International

International

Willkommen, Welcome

Angebote für ausländische Studierende/Lehrende und Interessierte.

Offers for foreign students/teachers and interested persons.

عروض للاجئين

 

Hinweis

Angebote wie Studium im Ausland, Praktika oder weitere Informationen für deutschsprachige Studierende oder Lehrende finden Sie unter den nebenstehenden Links.

Austauschstudierende:

Erasmus+

Interessieren Sie sich für ein Studiensemester, ein praktisches Projekt oder die Bearbeitung der Studienabschlussarbeit an der Hochschule Merseburg?

Sie sind herzlich willkommen, im Rahmen einer Erasmus+ Kooperation zwischen Ihrer Heimathochschule und uns einen Studienaufenthalt an der Hochschule Merseburg zu absolvieren.

Bewerbungsverfahren

Bewerben Sie sich an Ihrer Heimathochschule um einen Austauschplatz an der Hochschule Merseburg. Nach der Auswahl an Ihrer Heimathochschule wird uns Ihr International Office Ihre Nominierung senden, so dass wir Sie kontaktieren können.

Anschließend füllen Sie unser

und senden es mit allen Unterschriften sowie Ihrem Transcript of Records an Cornelia Lorenz.

Ihre Bewerbung wird von uns und dem gewünschten Fachbereich geprüft. Sie erhalten so schnell wie möglich eine schriftliche Zusage und die Namen der Ansprechpartner*innen Ihres zukünftigen Fachbereiches, um fachliche Details bezüglich Ihres Studienaufenthaltes absprechen zu können.

Für das Wintersemester: 31. Mai
Für das Sommersemester: 30. November

Downloads (Erasmus+)

Hochschulkooperationen

Studienaufenthalte und Praktika an der Hochschule Merseburg sind innerhalb der Hochschulkooperationen mit unseren Partnerhochschulen in Brasilien (Santa Catarina State University, Florianópolis), Russland (Kazan State Technological University oder Ufa State Petroleum Technological University), Thailand (Naresuan University, Phitsanulok) und Ukraine (National Technical University of Ukraine, Kiew) möglich.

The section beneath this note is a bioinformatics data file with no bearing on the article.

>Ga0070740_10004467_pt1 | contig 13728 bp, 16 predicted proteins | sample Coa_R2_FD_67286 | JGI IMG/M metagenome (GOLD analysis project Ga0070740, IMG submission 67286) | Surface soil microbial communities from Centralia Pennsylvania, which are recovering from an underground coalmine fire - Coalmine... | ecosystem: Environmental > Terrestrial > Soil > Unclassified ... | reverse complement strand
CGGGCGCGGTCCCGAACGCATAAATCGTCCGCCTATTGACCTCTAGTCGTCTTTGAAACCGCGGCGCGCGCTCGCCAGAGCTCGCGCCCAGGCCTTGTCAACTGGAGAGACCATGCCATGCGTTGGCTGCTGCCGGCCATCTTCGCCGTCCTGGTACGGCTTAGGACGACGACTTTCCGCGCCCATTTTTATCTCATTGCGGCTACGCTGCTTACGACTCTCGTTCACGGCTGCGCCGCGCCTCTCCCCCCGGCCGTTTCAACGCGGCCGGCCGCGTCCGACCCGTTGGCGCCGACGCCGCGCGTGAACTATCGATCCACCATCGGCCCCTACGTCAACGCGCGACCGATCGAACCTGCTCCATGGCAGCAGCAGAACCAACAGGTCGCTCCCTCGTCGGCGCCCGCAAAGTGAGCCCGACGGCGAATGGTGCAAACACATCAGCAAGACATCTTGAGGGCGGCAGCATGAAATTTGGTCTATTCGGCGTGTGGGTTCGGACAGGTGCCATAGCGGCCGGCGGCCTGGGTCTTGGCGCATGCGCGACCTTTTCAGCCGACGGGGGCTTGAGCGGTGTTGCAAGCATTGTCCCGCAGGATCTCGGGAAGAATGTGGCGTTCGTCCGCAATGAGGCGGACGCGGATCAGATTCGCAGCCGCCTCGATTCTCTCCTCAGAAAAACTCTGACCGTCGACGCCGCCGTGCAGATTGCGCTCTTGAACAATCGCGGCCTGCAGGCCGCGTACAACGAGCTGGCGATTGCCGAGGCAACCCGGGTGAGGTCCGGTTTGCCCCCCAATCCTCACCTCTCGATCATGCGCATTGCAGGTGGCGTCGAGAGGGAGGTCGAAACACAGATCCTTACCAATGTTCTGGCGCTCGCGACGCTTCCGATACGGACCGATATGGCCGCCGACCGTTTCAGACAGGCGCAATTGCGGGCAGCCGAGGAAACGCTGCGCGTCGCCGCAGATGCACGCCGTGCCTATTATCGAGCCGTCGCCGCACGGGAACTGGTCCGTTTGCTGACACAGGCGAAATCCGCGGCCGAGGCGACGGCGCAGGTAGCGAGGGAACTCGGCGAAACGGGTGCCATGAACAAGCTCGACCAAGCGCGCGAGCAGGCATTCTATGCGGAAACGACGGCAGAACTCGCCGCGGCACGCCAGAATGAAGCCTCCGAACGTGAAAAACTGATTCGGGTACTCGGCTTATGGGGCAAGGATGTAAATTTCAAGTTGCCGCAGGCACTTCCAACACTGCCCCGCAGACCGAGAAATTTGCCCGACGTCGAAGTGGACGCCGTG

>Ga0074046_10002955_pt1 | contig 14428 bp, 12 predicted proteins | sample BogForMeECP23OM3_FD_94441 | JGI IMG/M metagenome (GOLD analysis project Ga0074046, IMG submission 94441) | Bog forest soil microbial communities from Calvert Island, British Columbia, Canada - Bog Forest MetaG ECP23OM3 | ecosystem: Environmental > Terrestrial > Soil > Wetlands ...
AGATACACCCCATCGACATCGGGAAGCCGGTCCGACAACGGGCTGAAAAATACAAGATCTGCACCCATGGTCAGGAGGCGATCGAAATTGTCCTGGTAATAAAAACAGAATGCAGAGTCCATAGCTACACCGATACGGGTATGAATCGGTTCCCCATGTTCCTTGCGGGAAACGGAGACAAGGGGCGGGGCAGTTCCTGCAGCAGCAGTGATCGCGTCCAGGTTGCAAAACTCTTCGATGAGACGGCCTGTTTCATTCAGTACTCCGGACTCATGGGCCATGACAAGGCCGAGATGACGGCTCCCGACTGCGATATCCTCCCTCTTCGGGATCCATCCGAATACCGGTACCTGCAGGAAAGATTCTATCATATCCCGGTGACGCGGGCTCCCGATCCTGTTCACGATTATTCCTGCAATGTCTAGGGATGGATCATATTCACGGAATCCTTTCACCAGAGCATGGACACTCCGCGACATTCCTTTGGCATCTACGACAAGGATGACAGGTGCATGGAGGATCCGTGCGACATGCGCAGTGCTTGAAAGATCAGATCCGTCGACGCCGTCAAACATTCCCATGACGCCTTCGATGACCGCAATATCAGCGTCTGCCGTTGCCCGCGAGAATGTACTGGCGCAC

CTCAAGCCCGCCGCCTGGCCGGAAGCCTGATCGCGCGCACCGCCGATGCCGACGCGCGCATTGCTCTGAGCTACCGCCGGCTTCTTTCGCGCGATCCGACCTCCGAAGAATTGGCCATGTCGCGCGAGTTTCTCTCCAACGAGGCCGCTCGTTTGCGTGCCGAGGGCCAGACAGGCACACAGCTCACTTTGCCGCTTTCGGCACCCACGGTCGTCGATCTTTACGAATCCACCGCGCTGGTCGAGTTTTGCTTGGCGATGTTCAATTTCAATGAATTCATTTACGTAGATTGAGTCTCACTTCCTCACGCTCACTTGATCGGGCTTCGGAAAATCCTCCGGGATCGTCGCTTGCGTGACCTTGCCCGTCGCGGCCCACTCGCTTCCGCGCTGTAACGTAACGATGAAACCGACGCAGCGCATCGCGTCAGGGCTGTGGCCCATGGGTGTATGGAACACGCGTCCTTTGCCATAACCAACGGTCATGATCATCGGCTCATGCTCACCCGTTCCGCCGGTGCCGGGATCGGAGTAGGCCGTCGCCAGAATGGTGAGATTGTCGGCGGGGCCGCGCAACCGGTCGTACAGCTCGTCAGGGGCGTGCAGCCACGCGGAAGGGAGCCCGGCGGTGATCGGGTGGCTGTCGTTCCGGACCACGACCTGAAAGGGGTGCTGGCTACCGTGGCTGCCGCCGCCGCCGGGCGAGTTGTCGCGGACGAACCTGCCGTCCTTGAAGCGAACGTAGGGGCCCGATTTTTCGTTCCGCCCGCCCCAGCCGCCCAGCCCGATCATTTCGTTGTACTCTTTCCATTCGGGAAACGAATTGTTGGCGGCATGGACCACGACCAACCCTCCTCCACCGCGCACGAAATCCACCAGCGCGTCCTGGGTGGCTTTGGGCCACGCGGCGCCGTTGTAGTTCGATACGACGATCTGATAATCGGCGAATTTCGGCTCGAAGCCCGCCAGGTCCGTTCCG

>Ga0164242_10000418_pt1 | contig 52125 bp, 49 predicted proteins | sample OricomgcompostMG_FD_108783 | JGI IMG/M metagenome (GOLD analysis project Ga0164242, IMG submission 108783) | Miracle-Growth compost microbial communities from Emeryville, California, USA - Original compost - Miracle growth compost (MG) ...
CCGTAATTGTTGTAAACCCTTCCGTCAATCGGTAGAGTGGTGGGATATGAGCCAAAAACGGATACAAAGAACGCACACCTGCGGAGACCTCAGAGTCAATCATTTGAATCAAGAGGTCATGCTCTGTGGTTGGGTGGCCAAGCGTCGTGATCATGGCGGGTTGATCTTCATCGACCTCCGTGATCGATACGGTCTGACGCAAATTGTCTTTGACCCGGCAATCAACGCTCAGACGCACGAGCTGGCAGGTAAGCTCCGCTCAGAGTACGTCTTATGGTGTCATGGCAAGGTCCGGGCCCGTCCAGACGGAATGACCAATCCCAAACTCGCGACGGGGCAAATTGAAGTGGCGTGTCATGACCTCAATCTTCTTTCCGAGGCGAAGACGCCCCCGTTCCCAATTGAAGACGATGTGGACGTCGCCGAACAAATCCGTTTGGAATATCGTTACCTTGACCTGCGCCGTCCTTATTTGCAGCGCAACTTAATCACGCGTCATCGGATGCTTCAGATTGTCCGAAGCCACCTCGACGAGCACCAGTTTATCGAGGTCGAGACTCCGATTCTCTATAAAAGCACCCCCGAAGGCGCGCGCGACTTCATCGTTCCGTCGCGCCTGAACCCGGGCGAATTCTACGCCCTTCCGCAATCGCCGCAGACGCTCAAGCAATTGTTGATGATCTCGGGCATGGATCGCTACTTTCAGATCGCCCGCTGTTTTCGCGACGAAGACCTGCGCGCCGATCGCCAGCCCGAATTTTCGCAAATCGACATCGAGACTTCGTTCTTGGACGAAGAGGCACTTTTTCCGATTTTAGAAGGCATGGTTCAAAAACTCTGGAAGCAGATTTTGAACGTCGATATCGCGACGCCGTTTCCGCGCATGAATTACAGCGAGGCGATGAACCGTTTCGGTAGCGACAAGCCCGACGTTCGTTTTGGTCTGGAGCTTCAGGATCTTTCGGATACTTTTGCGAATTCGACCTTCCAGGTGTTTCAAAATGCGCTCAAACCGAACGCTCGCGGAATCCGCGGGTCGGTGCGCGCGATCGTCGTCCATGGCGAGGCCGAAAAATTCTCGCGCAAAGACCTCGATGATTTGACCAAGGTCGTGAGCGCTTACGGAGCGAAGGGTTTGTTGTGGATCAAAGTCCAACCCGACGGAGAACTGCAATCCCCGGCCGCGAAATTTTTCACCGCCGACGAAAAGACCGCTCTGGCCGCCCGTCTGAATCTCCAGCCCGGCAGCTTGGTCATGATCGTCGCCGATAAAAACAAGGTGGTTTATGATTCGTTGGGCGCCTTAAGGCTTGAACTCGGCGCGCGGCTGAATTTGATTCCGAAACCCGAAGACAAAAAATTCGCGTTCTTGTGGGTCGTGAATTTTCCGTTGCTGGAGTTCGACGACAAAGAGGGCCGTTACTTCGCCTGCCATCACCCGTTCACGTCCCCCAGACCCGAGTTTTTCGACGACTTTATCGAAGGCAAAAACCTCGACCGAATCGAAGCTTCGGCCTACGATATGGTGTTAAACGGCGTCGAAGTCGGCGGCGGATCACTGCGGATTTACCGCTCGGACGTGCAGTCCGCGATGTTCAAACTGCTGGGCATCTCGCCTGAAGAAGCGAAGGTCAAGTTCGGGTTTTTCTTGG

Fragen Sie im International Office Ihrer Hochschule nach, welche Bewerbungsvoraussetzungen und Fristen zu beachten sind und welche Stipendien es gibt.

Nach der Anmeldung über Ihr eigenes International Office, werden Sie von der Hochschule Merseburg eingeladen. Beachten Sie bitte, dass Sie für einen Studienaufenthalt in Deutschland ein Visum benötigen.

Courses in English

For Engineers

Department of Engineering and Natural Sciences

  • Skills: Basics of the Chemistry and Physics of Surfactants and Detergents
  • Course Content:
    • Physical Chemistry of Surfactants
    • Synthesis of Surfactants
    • Ingredients of Detergents
  • Requirements: Basics of Chemistry and Physical Chemistry
  • Type of Exams: Written exam
  • Credits: 5
  • Teaching Hours per Week: 4
  • University Teacher: Prof. Dr. Valentin Cepus
  • Skills: Get to know relevant components and systems, their electrical behaviour and rules for their application 
  • Course Content:
    • Solar Cells and Modules
    • Converter Systems
    • Wind Power Systems
    • Biomass Systems
    • Fuel Cell Systems
    • Electric Storage Systems
    • Operation of Decentralized Fed Electric Grids
  • Requirements: Basics of Electrical Engineering, Electric Power Systems
  • Type of Exams: Oral exam
  • Credits: 2
  • Teaching Hours per Week: 2 SWS